From the 16th Street Bus Study page.

WMATA recently announced that they’re looking to improve bus service on 16th Street.  There’s another public meeting on September 23; be sure to visit the Metrobus 16th Street Line page for details.

They’ve already had one public meeting (PDF) on July 15, and the attendees broke into small groups to discuss the current problems with the route (mostly bus crowding, bunching, schedule adherence and travel speed issues).  According to a recent Washington Post article, Metrobus operates about 75% “on-time” for all routes, defined as between two minutes early and seven minutes late. There’s probably a high amount of variability between lines.

I have some observations about Metrobus operation in general and this line in particular, based on looking at the ridership data I received from WMATA.

There are places along the line where there is low ridership as well as close stop placement.  For example, why are there bus stops at Webster, Allison and Buchanan?  Could the stop at Allison (ridership of 46 per weekday) be eliminated?  Does it speed up a bus line more to eliminate a stop that has extremely low ridership, like at 16th & Leegate (12 riders per day, in the northern portion), or to combine two moderate-ridership stops like 16th at Newton and Oak Streets (ridership about 380 per day, each).

Something that would likely increase average speed and reduce bus bunching would be to shift some of the Metrobus lines to “proof of payment” systems.  With this, people riding the bus are required to purchase a ticket off of the vehicle, or to posses a valid pass or transfer.  According to the public meeting report, 27% of riders board with a flash pass, and 22% of riders are boarding with a free bus transfer.  Occasional random inspections and hefty fines would be required to keep people honest, but on the whole this would speed buses tremendously, because people who had valid fares could board by any door.  If half of the riders have already paid, why make them enter through the front door?

Another thing I’ve seen (one example was in Amsterdam’s streetcar system) was to put a one-way gate at the front of the vehicle.  This was just a spring-loaded gate with a “do not enter sign” on the back, that encouraged people to use the rear door to exit.  It didn’t impede boarding the car, because you just pushed it aside.  Exiting through the front door was possible (just pull the gate toward you), but it reminded people that the front door was for entering, and to use the rear door instead.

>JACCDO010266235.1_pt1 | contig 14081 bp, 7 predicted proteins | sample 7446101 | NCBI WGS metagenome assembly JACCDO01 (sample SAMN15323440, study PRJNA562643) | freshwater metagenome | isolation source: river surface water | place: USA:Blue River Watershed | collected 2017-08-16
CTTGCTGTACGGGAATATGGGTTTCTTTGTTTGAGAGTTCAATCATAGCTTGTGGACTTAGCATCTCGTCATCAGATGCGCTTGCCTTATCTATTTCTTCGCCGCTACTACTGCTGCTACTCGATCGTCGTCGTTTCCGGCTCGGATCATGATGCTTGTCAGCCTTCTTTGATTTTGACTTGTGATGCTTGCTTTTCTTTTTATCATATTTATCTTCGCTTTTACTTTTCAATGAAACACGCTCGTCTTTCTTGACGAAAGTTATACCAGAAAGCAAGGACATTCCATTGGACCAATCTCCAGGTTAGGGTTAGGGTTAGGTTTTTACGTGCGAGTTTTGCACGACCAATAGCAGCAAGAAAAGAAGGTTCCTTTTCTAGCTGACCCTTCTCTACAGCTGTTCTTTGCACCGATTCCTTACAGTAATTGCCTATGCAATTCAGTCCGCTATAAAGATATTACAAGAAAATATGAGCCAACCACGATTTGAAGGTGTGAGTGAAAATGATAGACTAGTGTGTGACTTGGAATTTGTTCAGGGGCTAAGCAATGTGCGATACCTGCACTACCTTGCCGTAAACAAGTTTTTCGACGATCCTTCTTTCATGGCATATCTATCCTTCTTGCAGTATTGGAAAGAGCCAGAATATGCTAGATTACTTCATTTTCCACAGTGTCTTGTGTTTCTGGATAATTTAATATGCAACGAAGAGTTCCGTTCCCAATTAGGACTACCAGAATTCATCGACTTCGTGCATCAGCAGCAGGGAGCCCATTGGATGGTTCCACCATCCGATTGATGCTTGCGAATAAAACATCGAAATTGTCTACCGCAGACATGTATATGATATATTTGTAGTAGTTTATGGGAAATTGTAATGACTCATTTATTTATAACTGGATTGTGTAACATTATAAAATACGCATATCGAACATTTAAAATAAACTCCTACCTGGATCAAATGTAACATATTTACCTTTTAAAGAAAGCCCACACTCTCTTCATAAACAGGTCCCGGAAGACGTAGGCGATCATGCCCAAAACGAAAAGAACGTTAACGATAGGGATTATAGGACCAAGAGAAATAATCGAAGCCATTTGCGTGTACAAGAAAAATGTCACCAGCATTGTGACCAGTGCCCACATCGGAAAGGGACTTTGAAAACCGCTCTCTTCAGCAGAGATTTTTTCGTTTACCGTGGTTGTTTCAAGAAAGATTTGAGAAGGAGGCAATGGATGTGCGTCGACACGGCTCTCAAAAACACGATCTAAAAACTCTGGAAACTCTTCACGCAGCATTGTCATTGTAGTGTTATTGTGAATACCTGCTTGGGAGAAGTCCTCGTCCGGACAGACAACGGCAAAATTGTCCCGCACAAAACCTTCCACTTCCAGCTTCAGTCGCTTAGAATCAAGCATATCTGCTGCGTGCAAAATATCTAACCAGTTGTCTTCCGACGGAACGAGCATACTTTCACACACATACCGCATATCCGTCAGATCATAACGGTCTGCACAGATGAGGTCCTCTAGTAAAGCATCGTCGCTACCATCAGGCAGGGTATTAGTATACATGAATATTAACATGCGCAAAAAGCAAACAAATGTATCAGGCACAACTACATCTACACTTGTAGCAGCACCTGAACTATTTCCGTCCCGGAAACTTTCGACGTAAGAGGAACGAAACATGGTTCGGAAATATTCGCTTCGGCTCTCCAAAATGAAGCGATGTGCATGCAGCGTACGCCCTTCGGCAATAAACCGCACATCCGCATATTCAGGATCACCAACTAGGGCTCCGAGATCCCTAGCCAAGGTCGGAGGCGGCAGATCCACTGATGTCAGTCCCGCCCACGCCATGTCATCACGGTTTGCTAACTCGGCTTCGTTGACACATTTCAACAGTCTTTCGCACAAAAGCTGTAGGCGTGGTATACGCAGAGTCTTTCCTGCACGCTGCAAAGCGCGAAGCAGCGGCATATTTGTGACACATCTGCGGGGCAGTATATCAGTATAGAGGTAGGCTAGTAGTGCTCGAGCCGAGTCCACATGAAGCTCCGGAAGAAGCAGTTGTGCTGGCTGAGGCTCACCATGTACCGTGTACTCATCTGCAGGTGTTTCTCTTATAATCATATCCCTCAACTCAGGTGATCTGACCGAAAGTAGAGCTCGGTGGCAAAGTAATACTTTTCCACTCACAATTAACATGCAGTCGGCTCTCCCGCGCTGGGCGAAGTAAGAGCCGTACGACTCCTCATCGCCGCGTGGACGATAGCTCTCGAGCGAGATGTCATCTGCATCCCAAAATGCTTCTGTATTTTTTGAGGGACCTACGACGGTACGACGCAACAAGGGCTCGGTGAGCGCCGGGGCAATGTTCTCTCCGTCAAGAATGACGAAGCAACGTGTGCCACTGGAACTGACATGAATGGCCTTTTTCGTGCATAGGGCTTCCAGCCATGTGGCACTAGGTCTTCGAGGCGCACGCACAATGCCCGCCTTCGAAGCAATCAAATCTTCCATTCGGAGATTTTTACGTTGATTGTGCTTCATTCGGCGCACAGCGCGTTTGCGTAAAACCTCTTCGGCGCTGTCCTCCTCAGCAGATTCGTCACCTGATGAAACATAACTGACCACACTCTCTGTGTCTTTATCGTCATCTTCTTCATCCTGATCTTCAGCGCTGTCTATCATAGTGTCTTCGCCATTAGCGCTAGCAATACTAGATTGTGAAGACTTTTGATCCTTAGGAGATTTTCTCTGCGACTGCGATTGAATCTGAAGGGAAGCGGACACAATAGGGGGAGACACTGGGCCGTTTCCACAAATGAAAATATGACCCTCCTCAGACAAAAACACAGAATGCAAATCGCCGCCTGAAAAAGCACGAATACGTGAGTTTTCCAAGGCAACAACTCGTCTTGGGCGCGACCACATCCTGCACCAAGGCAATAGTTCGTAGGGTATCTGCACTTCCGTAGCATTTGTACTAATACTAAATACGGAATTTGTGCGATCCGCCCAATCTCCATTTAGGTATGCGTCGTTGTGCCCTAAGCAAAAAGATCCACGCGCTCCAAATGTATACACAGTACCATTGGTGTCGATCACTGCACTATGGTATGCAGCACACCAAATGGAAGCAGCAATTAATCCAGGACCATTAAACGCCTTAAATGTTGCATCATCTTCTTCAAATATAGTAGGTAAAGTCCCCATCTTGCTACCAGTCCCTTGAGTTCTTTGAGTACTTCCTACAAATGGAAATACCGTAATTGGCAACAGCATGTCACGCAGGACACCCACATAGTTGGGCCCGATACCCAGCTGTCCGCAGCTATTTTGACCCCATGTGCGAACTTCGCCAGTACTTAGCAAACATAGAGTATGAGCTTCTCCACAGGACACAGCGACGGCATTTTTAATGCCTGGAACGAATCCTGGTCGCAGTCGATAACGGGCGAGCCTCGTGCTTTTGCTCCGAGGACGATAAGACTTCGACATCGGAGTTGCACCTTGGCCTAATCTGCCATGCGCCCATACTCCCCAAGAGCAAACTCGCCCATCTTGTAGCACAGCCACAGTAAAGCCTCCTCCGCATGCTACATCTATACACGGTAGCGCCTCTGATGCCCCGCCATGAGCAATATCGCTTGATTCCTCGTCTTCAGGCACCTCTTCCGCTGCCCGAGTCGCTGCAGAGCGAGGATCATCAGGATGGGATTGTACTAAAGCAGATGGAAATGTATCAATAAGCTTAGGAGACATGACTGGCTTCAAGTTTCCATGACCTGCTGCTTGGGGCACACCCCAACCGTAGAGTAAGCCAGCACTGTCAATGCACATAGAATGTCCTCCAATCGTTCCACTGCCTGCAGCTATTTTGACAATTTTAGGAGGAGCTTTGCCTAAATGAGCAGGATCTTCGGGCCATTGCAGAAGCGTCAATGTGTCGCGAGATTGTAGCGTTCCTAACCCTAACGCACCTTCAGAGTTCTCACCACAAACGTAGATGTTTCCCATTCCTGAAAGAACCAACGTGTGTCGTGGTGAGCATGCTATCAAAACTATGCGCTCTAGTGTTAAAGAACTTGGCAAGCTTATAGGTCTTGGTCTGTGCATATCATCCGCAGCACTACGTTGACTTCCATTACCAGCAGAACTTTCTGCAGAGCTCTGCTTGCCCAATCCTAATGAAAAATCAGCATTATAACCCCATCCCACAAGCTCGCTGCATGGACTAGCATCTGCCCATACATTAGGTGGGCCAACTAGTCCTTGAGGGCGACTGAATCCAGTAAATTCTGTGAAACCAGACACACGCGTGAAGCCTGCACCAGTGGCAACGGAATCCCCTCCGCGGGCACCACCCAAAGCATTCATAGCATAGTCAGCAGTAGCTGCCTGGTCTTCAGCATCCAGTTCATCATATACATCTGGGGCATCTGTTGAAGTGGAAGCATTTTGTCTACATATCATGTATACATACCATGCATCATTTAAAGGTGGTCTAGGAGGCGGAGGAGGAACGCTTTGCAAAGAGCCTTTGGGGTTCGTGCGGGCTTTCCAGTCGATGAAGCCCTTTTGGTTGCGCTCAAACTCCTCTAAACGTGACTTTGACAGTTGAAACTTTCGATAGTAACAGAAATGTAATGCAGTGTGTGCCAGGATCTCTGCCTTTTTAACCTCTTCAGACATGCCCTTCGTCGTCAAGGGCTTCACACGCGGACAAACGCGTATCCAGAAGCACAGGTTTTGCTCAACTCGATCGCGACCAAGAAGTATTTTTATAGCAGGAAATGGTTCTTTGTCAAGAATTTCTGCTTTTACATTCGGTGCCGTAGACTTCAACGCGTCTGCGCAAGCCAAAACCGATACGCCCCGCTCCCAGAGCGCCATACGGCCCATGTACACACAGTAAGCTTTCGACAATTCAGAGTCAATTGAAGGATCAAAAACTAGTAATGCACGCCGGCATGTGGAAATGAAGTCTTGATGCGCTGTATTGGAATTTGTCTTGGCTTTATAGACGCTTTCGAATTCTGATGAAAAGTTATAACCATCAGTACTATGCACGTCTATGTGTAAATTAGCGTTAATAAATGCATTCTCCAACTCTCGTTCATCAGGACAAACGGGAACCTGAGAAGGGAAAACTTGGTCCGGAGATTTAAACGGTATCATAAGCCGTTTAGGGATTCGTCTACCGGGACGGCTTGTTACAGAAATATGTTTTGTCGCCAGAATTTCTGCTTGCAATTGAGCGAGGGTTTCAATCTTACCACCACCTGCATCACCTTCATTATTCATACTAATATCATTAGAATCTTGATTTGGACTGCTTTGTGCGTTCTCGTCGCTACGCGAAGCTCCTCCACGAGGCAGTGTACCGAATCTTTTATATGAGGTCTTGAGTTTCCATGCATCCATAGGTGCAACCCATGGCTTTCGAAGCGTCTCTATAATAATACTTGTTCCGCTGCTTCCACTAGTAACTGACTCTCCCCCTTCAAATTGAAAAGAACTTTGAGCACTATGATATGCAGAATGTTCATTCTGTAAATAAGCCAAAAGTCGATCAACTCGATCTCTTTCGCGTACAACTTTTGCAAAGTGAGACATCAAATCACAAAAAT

Last, they could replace the line or one of its “sisters” (there are parallel lines on Georgia Avenue as well as 14th Streets, I believe) with a streetcar.  Streetcars accelerate faster and can hold more people, are usually set up for multiple-door boarding, and can be connected together in multiple-car consists, further boosting capacity.

The data from WMATA concerning northbound daily total ridership is presented in the Google Map below. Each place marker is labeled with the total boardings and alightings for that stop. The bus symbol represents stops with over 750 boardings and alightings in the northbound direction. Red markers are 500-750, yellow 250-500, green 100-250, blue 50-100, light blue 25-50, and purple markers less than 25.

(Crossposted from Infosnack).

Tagged: buses, dc

Michael Perkins blogs about Metro operations and fares, performance parking, and any other government and economics information he finds on the Web. He lives with his wife and two children in Arlington, Virginia.